Belfast International Airport

Belfast International Airport: Wikipedia

Help at the airport: Familiarisation visits to the airport will be considered. Get further information on this by emailing feedback@bfs.aero. Additionally, the staff at Belfast International Airport work with specialist assistance provider OCS.

Lanyards: The airport’s green lanyards can be collected at the airport. Staff have been trained to recognise these lanyards and understand that holders might need more time to process information or prepare for security screening. Airport staff will also be aware that passengers with the lanyard will need to remain with family and friends. The lanyard does not grant access to the fast-track security lane. These can be booked for a cost at airports across the UK when not offered with the special assistance package.

The lanyards can be collected on the day of travel from the OCS Special Assistance desk in the check-in area. Get more information by emailing autism@bfs.aero or downloading a guide here.

Downloadable aids: Belfast International Airport has produced downloadable booklets for children and adults with ASD.

Autism guide for children

Autism guide for adults

Airport information page: See the airport’s information page for details on travelling with children and adults with ASD.. Find out more from Belfast International Airport.

Bournemouth Airport     

Bournemouth Airport has a reputation for being a ‘friendly’ place that recognises the issues travelling through airports may raise for children and adults with Autism Spectrum Disorder (ASD). To help make the experience less stressful, the airport works with Autism Wessex to ensure staff have an insight into the best ways to assist children and adults with autism.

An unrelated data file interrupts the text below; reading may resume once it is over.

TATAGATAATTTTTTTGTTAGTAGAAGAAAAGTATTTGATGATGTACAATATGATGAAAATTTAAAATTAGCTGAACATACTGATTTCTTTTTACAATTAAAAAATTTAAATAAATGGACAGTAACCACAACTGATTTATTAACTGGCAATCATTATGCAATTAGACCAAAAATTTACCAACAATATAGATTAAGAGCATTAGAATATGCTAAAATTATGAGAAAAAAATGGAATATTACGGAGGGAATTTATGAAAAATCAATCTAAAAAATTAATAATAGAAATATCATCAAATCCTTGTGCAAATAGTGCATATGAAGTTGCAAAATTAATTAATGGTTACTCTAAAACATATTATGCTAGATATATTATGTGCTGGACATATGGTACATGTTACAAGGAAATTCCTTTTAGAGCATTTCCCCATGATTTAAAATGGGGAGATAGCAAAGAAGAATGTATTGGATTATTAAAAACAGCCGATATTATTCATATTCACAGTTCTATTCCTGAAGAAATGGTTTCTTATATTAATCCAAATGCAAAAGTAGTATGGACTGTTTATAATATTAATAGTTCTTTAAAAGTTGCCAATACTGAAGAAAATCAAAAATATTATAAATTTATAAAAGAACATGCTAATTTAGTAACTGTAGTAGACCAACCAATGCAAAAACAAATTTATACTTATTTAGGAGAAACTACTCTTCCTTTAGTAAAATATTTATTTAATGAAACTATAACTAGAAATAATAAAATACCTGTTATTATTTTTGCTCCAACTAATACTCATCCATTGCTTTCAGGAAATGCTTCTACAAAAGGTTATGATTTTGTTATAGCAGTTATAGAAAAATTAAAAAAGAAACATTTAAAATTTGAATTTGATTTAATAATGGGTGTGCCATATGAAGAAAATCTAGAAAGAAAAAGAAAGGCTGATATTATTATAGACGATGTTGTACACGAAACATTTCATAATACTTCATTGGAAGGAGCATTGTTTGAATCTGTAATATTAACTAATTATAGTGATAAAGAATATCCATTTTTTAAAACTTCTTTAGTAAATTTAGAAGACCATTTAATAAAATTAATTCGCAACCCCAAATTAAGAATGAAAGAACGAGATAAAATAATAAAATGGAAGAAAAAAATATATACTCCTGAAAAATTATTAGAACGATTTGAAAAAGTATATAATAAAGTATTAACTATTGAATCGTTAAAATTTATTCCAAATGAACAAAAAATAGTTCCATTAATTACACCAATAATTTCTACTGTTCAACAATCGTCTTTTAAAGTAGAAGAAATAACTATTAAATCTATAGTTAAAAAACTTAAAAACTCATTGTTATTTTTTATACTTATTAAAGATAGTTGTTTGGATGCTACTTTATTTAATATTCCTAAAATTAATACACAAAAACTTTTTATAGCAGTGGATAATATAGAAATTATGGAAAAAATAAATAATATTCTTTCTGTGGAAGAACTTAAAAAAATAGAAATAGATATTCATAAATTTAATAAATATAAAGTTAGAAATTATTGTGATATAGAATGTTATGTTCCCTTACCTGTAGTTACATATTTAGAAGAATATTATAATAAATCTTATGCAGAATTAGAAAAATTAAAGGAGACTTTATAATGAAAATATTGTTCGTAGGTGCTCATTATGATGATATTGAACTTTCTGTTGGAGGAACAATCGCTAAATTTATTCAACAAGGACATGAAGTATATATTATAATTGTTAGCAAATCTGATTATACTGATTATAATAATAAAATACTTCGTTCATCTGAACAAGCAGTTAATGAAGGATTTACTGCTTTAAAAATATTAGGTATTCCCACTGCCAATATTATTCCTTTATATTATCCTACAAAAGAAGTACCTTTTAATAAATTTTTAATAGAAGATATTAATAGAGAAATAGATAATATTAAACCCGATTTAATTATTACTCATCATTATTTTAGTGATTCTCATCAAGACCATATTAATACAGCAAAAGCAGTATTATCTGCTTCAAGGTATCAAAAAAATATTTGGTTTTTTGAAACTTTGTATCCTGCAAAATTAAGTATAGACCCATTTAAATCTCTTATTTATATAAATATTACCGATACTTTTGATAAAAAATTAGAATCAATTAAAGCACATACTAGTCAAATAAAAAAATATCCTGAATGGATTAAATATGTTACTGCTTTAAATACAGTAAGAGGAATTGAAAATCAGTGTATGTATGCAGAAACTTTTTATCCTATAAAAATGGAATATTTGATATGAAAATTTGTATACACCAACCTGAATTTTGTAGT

Bournemouth Airport

Bournemouth Airport: Mike Smith

Help at the airport: Passengers on the Autistic Spectrum can book a familiarisation trip to Bournemouth Airport. The tours of the airport terminal take place from November to February and can be tailored to passengers’ needs. The trips for those with ASD are organised through Autism Wessex www.autismwessex.org.uk 01202 483360.

Lanyards: Passengers with hidden disabilities are offered the opportunity to use the airport’s Assistance Lanyard, which helps staff recognise passengers with the autism – and offer them assistance.

For more information on obtaining lanyards, call the helpdesk on 07534988571.

Downloadable aids: Bournemouth Airport has produced an accessibility guide to the airport. This can be downloaded here.

Airport information page: See the airport’s information page for information on travelling with children with ASD. Find out more from Bournemouth Airport.

Bristol Airport 

Bristol Airport has ensured all customer-facing staff have completed a full training and awareness programme to help passengers with hidden disabilities such as autism.

Bristol Airport terminal

Bristol Airport: image credit

Help at the airport: Bristol Airport gained an Autism Friendly Award after a project to improve assistance for passengers with hidden disabilities. The award – from the National Autistic Society – recognises Bristol Airport and OCS Group for providing assistance that improves the experience at the airport for autistic passengers, their families and caregivers.

Lanyards: Along with a lanyard, Bristol Airport offers a Hidden Disabilities card. Both of these help passengers with Autism Spectrum Disorder (ASD) to progress through the terminal. The card acts as a discreet sign to airport staff that passengers may need additional support as they travel through the airport. The card can be handed discreetly to staff along with the passenger’s boarding pass or passport. This will let staff know that holders may need more time to process information, help in avoiding crowded places or extra assistance when reading information screens, for example. The card also encourages airport staff to use clear language when interacting.

Downloadable aids: Bristol Airport offers a booklet to help children and adults with ASD learn what to expect when negotiating the airport terminal. Download the booklet here.

Airport information page: See the airport’s information page for information on travelling with children with ASD. Find out more from Bristol Airport here.

Doncaster Airport

Travelling through an airport can be stressful for kids or adults with autism, but Doncaster Robin Hood has put measures in place to help ease the anxiety of progressing through the terminal.

Robin_Hood_Airport

Doncaster Robin Hood Airport: Wikipedia